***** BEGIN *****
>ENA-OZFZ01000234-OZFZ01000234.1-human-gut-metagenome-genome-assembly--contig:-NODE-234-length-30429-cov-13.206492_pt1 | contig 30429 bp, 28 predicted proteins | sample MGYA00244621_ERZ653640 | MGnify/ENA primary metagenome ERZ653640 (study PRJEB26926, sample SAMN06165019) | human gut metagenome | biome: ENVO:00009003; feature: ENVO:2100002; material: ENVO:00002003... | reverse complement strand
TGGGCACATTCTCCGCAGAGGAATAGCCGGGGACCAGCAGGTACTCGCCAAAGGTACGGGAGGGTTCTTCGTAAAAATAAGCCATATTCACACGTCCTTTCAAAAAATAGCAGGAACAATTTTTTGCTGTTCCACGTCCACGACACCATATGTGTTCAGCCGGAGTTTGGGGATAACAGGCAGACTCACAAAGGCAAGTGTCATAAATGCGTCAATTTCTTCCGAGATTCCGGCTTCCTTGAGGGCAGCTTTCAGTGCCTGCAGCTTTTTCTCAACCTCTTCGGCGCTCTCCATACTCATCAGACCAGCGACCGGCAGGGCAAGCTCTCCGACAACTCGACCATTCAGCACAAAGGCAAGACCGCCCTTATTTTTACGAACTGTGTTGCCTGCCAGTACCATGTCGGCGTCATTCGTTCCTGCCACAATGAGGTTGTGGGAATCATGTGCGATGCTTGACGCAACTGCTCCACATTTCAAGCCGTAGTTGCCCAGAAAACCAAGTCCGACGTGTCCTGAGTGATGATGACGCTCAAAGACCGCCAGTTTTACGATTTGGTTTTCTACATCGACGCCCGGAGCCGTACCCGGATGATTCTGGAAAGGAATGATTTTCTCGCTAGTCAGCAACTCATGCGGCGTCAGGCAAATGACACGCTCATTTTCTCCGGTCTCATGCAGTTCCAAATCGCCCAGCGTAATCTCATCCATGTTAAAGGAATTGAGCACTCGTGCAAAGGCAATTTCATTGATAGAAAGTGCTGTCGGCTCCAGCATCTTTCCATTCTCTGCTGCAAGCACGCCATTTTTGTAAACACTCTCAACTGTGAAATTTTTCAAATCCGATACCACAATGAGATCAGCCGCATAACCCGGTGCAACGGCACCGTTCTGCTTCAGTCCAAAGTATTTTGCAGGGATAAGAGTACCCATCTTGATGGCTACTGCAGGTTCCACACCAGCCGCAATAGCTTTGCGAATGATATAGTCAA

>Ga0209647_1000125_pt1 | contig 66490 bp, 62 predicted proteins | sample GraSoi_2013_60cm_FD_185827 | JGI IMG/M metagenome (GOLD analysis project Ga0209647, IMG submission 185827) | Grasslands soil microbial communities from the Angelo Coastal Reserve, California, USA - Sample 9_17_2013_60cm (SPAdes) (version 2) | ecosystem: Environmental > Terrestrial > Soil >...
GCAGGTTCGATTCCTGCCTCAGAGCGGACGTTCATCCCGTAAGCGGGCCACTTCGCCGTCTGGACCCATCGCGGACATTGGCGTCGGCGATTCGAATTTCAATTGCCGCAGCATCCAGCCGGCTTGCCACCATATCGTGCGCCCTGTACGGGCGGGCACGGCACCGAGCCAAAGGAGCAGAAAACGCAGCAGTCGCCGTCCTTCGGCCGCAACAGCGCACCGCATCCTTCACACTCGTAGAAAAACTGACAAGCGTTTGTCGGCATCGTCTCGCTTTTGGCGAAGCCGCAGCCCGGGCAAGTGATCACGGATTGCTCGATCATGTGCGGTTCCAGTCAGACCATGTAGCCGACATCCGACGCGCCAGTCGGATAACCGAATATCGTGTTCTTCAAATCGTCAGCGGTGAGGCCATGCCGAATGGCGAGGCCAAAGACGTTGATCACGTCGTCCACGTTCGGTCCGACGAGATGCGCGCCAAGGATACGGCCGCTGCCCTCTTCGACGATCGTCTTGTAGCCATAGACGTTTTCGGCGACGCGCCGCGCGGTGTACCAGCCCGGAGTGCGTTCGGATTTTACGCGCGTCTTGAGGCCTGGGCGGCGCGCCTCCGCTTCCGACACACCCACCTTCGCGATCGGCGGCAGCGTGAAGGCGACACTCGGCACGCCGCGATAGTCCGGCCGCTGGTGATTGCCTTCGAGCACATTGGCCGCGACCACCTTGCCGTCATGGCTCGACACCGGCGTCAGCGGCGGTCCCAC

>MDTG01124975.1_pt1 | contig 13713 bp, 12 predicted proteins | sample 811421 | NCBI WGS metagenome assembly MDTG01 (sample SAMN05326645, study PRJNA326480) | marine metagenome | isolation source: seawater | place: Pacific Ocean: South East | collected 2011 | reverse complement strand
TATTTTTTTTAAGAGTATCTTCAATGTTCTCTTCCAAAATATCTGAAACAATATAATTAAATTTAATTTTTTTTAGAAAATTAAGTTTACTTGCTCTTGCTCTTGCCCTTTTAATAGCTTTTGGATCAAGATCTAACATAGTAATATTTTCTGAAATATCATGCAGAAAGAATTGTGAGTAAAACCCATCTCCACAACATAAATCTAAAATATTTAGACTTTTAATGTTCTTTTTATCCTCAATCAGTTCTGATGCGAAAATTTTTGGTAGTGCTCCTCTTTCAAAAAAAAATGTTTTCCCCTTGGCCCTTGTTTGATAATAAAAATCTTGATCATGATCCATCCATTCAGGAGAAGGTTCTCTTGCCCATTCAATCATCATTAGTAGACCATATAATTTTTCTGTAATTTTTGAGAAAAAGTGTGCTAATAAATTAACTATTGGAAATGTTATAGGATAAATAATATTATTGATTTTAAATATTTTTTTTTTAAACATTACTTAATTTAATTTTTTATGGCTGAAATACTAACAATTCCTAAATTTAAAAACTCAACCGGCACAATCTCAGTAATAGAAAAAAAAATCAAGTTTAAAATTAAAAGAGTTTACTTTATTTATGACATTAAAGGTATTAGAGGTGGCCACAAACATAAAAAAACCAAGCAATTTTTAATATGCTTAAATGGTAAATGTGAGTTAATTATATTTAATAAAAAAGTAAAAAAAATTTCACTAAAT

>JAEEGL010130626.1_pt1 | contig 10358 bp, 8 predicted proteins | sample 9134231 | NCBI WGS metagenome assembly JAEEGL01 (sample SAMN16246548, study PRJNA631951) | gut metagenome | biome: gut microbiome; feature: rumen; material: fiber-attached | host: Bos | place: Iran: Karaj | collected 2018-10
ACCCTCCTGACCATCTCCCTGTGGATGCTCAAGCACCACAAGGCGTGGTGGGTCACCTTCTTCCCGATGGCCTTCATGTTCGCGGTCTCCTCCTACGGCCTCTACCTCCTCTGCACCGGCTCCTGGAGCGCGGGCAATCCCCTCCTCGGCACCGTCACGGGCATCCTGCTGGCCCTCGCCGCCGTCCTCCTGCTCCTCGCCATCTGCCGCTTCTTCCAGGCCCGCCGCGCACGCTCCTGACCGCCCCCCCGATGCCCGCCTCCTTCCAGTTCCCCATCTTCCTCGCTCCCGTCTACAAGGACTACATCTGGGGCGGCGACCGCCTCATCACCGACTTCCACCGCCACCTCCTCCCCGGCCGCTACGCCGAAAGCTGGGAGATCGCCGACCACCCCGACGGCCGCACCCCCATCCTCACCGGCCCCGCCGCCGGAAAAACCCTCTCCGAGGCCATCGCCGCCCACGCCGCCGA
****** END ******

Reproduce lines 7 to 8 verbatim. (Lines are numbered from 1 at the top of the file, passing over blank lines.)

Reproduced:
>JAEEGL010130626.1_pt1 | contig 10358 bp, 8 predicted proteins | sample 9134231 | NCBI WGS metagenome assembly JAEEGL01 (sample SAMN16246548, study PRJNA631951) | gut metagenome | biome: gut microbiome; feature: rumen; material: fiber-attached | host: Bos | place: Iran: Karaj | collected 2018-10
ACCCTCCTGACCATCTCCCTGTGGATGCTCAAGCACCACAAGGCGTGGTGGGTCACCTTCTTCCCGATGGCCTTCATGTTCGCGGTCTCCTCCTACGGCCTCTACCTCCTCTGCACCGGCTCCTGGAGCGCGGGCAATCCCCTCCTCGGCACCGTCACGGGCATCCTGCTGGCCCTCGCCGCCGTCCTCCTGCTCCTCGCCATCTGCCGCTTCTTCCAGGCCCGCCGCGCACGCTCCTGACCGCCCCCCCGATGCCCGCCTCCTTCCAGTTCCCCATCTTCCTCGCTCCCGTCTACAAGGACTACATCTGGGGCGGCGACCGCCTCATCACCGACTTCCACCGCCACCTCCTCCCCGGCCGCTACGCCGAAAGCTGGGAGATCGCCGACCACCCCGACGGCCGCACCCCCATCCTCACCGGCCCCGCCGCCGGAAAAACCCTCTCCGAGGCCATCGCCGCCCACGCCGCCGA